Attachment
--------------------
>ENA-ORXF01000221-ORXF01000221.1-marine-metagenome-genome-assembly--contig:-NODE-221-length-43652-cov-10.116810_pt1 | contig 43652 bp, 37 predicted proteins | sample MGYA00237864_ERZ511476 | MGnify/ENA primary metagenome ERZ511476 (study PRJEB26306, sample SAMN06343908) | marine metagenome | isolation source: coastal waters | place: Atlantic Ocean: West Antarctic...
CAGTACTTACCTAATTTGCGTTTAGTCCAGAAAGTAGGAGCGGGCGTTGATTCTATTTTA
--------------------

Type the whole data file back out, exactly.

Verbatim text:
>ENA-ORXF01000221-ORXF01000221.1-marine-metagenome-genome-assembly--contig:-NODE-221-length-43652-cov-10.116810_pt1 | contig 43652 bp, 37 predicted proteins | sample MGYA00237864_ERZ511476 | MGnify/ENA primary metagenome ERZ511476 (study PRJEB26306, sample SAMN06343908) | marine metagenome | isolation source: coastal waters | place: Atlantic Ocean: West Antarctic...
CAGTACTTACCTAATTTGCGTTTAGTCCAGAAAGTAGGAGCGGGCGTTGATTCTATTTTA